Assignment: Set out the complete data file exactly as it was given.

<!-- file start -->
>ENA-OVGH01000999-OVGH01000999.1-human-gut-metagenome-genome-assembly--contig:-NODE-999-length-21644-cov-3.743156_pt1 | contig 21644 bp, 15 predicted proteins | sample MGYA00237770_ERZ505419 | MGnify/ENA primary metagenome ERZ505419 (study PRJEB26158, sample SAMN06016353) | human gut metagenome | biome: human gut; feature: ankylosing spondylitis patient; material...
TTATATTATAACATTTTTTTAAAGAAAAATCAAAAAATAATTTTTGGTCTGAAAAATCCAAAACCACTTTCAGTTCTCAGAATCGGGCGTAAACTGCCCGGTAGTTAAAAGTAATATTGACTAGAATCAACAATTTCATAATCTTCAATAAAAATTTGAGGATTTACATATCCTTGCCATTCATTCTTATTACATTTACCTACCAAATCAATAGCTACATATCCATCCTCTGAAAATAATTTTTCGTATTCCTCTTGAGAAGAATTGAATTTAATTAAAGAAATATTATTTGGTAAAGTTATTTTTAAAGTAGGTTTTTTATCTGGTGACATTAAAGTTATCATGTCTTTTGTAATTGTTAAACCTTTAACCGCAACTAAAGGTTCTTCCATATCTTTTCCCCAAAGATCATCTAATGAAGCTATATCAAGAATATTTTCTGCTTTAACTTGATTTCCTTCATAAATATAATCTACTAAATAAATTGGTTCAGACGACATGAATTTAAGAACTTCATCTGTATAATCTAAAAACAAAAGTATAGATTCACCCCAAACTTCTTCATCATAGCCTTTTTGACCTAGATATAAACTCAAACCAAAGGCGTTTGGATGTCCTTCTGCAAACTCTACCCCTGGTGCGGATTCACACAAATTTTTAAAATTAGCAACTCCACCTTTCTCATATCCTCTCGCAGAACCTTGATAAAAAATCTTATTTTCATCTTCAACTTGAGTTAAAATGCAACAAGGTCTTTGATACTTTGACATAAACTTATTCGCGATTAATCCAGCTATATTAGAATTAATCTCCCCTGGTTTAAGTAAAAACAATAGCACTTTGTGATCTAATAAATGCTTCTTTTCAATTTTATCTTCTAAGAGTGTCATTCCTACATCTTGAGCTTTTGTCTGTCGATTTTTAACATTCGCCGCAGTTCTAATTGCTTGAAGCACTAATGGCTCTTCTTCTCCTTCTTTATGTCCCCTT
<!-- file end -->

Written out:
>ENA-OVGH01000999-OVGH01000999.1-human-gut-metagenome-genome-assembly--contig:-NODE-999-length-21644-cov-3.743156_pt1 | contig 21644 bp, 15 predicted proteins | sample MGYA00237770_ERZ505419 | MGnify/ENA primary metagenome ERZ505419 (study PRJEB26158, sample SAMN06016353) | human gut metagenome | biome: human gut; feature: ankylosing spondylitis patient; material...
TTATATTATAACATTTTTTTAAAGAAAAATCAAAAAATAATTTTTGGTCTGAAAAATCCAAAACCACTTTCAGTTCTCAGAATCGGGCGTAAACTGCCCGGTAGTTAAAAGTAATATTGACTAGAATCAACAATTTCATAATCTTCAATAAAAATTTGAGGATTTACATATCCTTGCCATTCATTCTTATTACATTTACCTACCAAATCAATAGCTACATATCCATCCTCTGAAAATAATTTTTCGTATTCCTCTTGAGAAGAATTGAATTTAATTAAAGAAATATTATTTGGTAAAGTTATTTTTAAAGTAGGTTTTTTATCTGGTGACATTAAAGTTATCATGTCTTTTGTAATTGTTAAACCTTTAACCGCAACTAAAGGTTCTTCCATATCTTTTCCCCAAAGATCATCTAATGAAGCTATATCAAGAATATTTTCTGCTTTAACTTGATTTCCTTCATAAATATAATCTACTAAATAAATTGGTTCAGACGACATGAATTTAAGAACTTCATCTGTATAATCTAAAAACAAAAGTATAGATTCACCCCAAACTTCTTCATCATAGCCTTTTTGACCTAGATATAAACTCAAACCAAAGGCGTTTGGATGTCCTTCTGCAAACTCTACCCCTGGTGCGGATTCACACAAATTTTTAAAATTAGCAACTCCACCTTTCTCATATCCTCTCGCAGAACCTTGATAAAAAATCTTATTTTCATCTTCAACTTGAGTTAAAATGCAACAAGGTCTTTGATACTTTGACATAAACTTATTCGCGATTAATCCAGCTATATTAGAATTAATCTCCCCTGGTTTAAGTAAAAACAATAGCACTTTGTGATCTAATAAATGCTTCTTTTCAATTTTATCTTCTAAGAGTGTCATTCCTACATCTTGAGCTTTTGTCTGTCGATTTTTAACATTCGCCGCAGTTCTAATTGCTTGAAGCACTAATGGCTCTTCTTCTCCTTCTTTATGTCCCCTT